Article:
As suggested almost everywhere shall I be using interface all the time, especially when working with collections.

// Using interfaces
List<Integer> list = new LinkedList<Integer>();
((LinkedList) list).offerFirst(num);

//Using concrete class
LinkedList list = new LinkedList<Integer>();
list.offerFirst(num);

In first approach compiler gives warning and even syntax seems cumbersome.

warning: [unchecked] unchecked call to offerFirst(E) as a member of the raw type LinkedList
  • 1
    a) use diamond operator, and b) use some judgment about whether there’s an appropriate interface to use, offerFirst is part of Deque. – Nathan Hughes Oct 10 at 13:36
up vote 6 down vote accepted

If you are using the offerFirst method, perhaps you should be programming to the Deque interface (which represents double ended queue) instead of the List interface:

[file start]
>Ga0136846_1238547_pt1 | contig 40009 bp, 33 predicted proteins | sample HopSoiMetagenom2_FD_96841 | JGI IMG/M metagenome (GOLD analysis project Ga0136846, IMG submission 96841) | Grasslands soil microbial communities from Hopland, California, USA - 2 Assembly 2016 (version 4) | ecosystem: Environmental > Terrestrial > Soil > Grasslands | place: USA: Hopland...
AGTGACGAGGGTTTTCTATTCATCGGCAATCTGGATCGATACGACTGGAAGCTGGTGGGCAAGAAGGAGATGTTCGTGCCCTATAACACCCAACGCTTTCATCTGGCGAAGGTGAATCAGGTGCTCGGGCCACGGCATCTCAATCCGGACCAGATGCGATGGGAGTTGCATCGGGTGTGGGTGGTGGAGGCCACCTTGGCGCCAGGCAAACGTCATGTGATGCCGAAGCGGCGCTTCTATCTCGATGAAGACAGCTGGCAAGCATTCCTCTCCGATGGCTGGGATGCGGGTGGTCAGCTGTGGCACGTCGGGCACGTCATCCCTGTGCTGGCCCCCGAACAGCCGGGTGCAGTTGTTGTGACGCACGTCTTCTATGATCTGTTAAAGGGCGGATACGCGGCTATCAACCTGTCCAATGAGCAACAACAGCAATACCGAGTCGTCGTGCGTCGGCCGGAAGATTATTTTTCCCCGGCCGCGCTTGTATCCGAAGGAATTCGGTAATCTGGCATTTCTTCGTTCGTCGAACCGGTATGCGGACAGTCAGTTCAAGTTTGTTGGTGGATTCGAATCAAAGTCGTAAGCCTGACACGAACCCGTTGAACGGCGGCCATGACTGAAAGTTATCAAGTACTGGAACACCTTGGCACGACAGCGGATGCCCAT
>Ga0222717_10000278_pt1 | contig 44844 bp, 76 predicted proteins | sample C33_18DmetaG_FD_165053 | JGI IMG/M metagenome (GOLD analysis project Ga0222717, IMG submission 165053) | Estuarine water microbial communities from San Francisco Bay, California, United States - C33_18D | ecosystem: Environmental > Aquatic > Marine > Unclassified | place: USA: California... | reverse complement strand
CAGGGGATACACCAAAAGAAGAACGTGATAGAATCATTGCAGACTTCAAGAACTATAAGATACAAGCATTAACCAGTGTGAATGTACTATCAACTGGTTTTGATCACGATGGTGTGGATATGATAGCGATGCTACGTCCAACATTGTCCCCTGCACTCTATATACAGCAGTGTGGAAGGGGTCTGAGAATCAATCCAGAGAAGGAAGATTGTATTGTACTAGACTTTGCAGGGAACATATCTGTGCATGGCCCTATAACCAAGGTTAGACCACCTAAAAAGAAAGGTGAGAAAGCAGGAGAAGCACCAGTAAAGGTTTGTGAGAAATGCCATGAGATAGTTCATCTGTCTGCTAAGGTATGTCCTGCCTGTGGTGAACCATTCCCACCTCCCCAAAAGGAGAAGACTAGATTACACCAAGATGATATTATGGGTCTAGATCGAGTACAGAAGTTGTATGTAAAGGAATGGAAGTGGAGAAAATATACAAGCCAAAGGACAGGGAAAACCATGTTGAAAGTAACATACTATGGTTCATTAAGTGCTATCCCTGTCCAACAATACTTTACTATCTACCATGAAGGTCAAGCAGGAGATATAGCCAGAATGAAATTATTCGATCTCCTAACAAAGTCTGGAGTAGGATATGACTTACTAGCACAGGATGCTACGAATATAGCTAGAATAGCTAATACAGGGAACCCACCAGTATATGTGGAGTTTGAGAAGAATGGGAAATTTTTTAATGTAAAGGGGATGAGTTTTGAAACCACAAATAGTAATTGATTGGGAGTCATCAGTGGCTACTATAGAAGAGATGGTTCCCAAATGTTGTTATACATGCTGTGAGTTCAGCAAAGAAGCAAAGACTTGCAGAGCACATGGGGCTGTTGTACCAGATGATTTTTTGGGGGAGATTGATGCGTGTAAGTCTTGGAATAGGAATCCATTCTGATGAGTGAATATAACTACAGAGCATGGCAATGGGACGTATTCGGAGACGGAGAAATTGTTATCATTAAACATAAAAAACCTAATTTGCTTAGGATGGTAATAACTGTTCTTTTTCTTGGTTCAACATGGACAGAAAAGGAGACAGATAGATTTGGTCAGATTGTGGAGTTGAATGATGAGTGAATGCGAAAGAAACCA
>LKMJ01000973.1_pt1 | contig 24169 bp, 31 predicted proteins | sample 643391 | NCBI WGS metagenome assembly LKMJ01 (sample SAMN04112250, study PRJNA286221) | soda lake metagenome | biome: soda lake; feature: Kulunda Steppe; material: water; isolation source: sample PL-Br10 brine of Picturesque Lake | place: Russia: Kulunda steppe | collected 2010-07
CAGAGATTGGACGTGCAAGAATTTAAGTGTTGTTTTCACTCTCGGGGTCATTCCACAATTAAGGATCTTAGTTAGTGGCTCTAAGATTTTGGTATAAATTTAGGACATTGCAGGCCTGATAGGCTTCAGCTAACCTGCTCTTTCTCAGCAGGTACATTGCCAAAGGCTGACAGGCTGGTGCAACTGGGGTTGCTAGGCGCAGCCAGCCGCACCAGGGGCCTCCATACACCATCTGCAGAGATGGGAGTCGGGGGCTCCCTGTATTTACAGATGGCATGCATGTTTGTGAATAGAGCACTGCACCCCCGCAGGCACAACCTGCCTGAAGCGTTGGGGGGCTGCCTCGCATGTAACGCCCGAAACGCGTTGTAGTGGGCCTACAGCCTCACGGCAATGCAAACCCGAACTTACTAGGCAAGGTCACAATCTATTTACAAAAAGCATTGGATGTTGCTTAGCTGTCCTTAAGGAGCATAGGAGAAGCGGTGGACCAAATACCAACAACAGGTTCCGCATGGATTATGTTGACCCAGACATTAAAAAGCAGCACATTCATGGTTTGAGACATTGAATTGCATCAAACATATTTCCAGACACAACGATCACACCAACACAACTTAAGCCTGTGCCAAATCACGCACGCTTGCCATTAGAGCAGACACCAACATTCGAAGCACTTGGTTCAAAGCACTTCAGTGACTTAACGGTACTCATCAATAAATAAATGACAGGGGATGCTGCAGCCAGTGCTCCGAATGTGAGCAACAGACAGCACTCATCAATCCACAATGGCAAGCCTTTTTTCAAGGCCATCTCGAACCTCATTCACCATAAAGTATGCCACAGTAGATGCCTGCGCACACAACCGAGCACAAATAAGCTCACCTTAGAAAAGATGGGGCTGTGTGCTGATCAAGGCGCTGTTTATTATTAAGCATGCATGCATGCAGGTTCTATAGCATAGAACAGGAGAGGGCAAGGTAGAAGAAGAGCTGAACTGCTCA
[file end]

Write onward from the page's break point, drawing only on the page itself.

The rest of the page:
Deque<Integer> deque = new LinkedList<Integer>();
deque.offerFirst(num);
  • Okay for this case I can use Deque, in case I want to use method which is specific to the implementation then which approach I should take, first or second? – Akshay Naik Oct 10 at 13:38
  • 2
    @AkshayNaik If you are using a method specific to an implementation, and there is no suitable interface containing that method, you should use the implementation type (i.e. the class). It's pointless to program to interface if you are always going to cast it back to the implementation. – Eran Oct 10 at 13:44

This normally is best:

List<Integer> list = new LinkedList<>();
list.add(42);

Deque<Integer> list = new LinkedList<>();
list.offerFirst(num);

While sometimes there is no choice.

LinkedList<Integer> list = new LinkedList<>();
list.add(42);
list.offerFirst(num);

The interface approach gives a more general algorithm with freedom of implementation, reimplementation in the future, a greater applicability.

However that only goes as far generalisation goes.

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